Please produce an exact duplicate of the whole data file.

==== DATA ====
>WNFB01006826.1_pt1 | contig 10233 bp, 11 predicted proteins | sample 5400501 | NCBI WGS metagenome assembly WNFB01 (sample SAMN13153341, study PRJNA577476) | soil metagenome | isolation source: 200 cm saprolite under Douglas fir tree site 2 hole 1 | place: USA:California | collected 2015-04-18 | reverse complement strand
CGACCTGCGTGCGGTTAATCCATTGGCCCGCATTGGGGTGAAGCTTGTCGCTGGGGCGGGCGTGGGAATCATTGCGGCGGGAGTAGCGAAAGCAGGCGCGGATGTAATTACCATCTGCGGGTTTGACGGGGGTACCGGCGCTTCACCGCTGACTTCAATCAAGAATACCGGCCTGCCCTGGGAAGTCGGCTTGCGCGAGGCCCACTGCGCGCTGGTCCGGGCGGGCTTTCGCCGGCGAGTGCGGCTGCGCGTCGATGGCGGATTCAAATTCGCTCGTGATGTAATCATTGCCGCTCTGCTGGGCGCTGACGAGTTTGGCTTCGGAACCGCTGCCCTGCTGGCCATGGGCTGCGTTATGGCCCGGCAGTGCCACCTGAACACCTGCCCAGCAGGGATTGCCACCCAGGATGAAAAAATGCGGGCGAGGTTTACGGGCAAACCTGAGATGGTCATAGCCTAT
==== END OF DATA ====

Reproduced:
>WNFB01006826.1_pt1 | contig 10233 bp, 11 predicted proteins | sample 5400501 | NCBI WGS metagenome assembly WNFB01 (sample SAMN13153341, study PRJNA577476) | soil metagenome | isolation source: 200 cm saprolite under Douglas fir tree site 2 hole 1 | place: USA:California | collected 2015-04-18 | reverse complement strand
CGACCTGCGTGCGGTTAATCCATTGGCCCGCATTGGGGTGAAGCTTGTCGCTGGGGCGGGCGTGGGAATCATTGCGGCGGGAGTAGCGAAAGCAGGCGCGGATGTAATTACCATCTGCGGGTTTGACGGGGGTACCGGCGCTTCACCGCTGACTTCAATCAAGAATACCGGCCTGCCCTGGGAAGTCGGCTTGCGCGAGGCCCACTGCGCGCTGGTCCGGGCGGGCTTTCGCCGGCGAGTGCGGCTGCGCGTCGATGGCGGATTCAAATTCGCTCGTGATGTAATCATTGCCGCTCTGCTGGGCGCTGACGAGTTTGGCTTCGGAACCGCTGCCCTGCTGGCCATGGGCTGCGTTATGGCCCGGCAGTGCCACCTGAACACCTGCCCAGCAGGGATTGCCACCCAGGATGAAAAAATGCGGGCGAGGTTTACGGGCAAACCTGAGATGGTCATAGCCTAT